The Guide to Coming Home

The Guide to Coming Home: February 2, 2010 Archive

Seeking help does not mean you are weak!

Posted at 4:31 PM on February 2, 2010 (2 Comments)
Filed under: Family & relationships, Mental Health, Other

From Manfred Tatzmann, Brooklyn Park
Works with veterans, has 30 years in mental health field, consults with states and national organizations on head injuries and traumatic brain injury.

Manfred_Tatzmann_pic.jpgVeterans need to recognize that even a short tour in a combat zone can have an effect on them. While it takes everyone some time to come back and recover, those who have seen, experienced or been directly affected by a traumatic or horrific event (using your own definition or generally accepted definition of such an event) need to be able to reconcile that it may affect their life and relationship to others after deployment.

Seeking help is not a sign of weakness, no more than asking your buddy to cover your backside. The body may heal from scars and wounds readily, but scars and wounds of trauma can last much longer and are more difficult to heal.

This is very important especially if you have been close to an IED or have had one or more concussions that have left you dazed or unconscious. The military tries to provide assistance immediately post-deployment, but it is family members and friends that become aware of the stress and struggle that can occur many months later. Then is the time to trust, and seek help from and with family members, religious leaders, and mental health counselors.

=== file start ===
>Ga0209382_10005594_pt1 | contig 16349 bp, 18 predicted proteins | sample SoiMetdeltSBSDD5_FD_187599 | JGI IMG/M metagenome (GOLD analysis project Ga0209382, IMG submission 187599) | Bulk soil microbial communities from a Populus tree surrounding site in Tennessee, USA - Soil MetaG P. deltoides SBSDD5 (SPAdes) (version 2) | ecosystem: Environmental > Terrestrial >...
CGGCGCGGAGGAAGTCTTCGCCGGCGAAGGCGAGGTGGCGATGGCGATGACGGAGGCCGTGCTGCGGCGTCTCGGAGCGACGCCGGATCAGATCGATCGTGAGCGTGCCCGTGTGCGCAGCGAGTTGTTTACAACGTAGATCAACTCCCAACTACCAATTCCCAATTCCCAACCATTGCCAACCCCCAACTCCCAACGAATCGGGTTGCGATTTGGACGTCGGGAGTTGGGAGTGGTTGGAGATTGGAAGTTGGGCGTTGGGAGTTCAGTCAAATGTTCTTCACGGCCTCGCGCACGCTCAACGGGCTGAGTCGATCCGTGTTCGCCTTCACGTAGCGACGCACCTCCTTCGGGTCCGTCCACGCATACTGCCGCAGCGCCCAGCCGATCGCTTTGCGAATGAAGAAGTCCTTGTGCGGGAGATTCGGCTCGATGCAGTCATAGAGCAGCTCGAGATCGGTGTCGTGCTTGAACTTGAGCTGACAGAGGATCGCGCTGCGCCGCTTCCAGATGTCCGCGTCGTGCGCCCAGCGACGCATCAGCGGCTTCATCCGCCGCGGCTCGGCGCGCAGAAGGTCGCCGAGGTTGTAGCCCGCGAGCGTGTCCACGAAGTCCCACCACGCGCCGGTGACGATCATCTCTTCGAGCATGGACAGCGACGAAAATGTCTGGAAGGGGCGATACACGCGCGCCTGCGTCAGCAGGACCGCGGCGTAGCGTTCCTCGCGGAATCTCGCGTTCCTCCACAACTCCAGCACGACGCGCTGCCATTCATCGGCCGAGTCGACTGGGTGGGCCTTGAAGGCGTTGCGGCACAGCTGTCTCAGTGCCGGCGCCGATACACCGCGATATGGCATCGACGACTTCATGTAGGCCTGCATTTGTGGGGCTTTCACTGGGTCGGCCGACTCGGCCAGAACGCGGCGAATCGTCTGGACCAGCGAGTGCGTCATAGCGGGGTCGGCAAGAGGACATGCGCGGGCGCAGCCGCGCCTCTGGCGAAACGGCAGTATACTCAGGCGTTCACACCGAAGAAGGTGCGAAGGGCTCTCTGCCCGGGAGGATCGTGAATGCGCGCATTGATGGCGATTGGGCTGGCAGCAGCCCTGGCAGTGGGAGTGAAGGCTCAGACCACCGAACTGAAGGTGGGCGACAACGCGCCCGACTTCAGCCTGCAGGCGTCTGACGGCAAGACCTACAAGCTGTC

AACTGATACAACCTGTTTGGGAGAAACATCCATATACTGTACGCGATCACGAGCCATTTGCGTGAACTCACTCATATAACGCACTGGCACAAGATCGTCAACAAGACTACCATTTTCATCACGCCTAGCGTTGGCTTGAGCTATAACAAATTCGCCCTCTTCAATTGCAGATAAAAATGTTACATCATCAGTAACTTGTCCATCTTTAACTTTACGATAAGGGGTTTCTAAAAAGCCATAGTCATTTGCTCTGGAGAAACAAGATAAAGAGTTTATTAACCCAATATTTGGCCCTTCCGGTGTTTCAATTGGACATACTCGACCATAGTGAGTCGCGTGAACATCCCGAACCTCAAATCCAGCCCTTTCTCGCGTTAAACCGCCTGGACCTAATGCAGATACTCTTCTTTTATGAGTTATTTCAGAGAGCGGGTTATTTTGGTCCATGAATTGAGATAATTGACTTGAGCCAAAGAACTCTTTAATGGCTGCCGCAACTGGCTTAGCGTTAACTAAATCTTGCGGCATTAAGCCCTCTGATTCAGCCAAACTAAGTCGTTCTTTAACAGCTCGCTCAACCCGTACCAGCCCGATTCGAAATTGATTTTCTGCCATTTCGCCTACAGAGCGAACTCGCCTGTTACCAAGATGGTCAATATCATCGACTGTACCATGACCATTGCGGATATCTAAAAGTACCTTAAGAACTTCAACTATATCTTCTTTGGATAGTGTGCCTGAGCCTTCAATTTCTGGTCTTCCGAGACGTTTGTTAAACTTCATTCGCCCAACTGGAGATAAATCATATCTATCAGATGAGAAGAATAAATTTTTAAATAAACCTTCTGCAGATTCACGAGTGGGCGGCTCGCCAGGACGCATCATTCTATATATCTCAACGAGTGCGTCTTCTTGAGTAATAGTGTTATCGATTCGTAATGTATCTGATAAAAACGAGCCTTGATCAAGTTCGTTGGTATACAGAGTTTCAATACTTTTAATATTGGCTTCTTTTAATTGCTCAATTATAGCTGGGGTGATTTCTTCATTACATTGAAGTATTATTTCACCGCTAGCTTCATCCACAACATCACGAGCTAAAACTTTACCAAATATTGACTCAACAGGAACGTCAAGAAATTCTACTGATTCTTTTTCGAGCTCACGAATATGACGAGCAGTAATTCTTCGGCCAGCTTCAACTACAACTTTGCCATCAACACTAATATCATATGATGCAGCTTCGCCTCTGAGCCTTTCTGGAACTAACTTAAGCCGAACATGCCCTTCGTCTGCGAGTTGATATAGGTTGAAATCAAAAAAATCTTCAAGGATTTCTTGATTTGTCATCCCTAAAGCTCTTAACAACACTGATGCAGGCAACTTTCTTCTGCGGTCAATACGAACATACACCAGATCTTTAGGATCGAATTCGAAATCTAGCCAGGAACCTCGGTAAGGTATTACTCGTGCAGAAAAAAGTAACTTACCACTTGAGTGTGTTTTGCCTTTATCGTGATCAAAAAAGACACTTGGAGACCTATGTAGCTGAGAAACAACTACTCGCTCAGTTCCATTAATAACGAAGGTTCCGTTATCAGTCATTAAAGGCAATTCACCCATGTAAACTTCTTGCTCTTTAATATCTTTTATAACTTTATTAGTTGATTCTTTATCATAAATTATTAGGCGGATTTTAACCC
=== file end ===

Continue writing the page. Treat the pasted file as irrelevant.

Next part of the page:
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Humble yourself

Posted at 4:45 PM on February 2, 2010 (0 Comments)
Filed under: Employment, Family & relationships

From Trista Matascastillo, St. Paul, MN
Served 16 years in the Navy-Marine and Army National Guard, husband returned from Iraq in 2008 and brother is currently in Iraq on his third deployment.

It is very difficult going from a life of service with a mission that every day someone depends on you to make life and death decisions to a life with civilians who are making decisions about what client to call back first, or what is the best outfit to wear to work.

In the beginning it feels like you are so much more experienced and in a lot of ways you are, but that kind of thinking will only further alienate you from others. Humility is the best possible advice I can give to help with reintegration into civilian life.

I promise in time you will see that your civilian counterparts are skilled and have a lot of experience and perspective that you may not have ever considered. And through that respect for what they do and what they have done, you will learn that you too are valued and respected. Just as you are on edge in the beginning they too are on edge and a little unsure how to treat you, and how to act around you. So, take the first step. Be patient, be nice and be humble and you will see that the transition is much easier.

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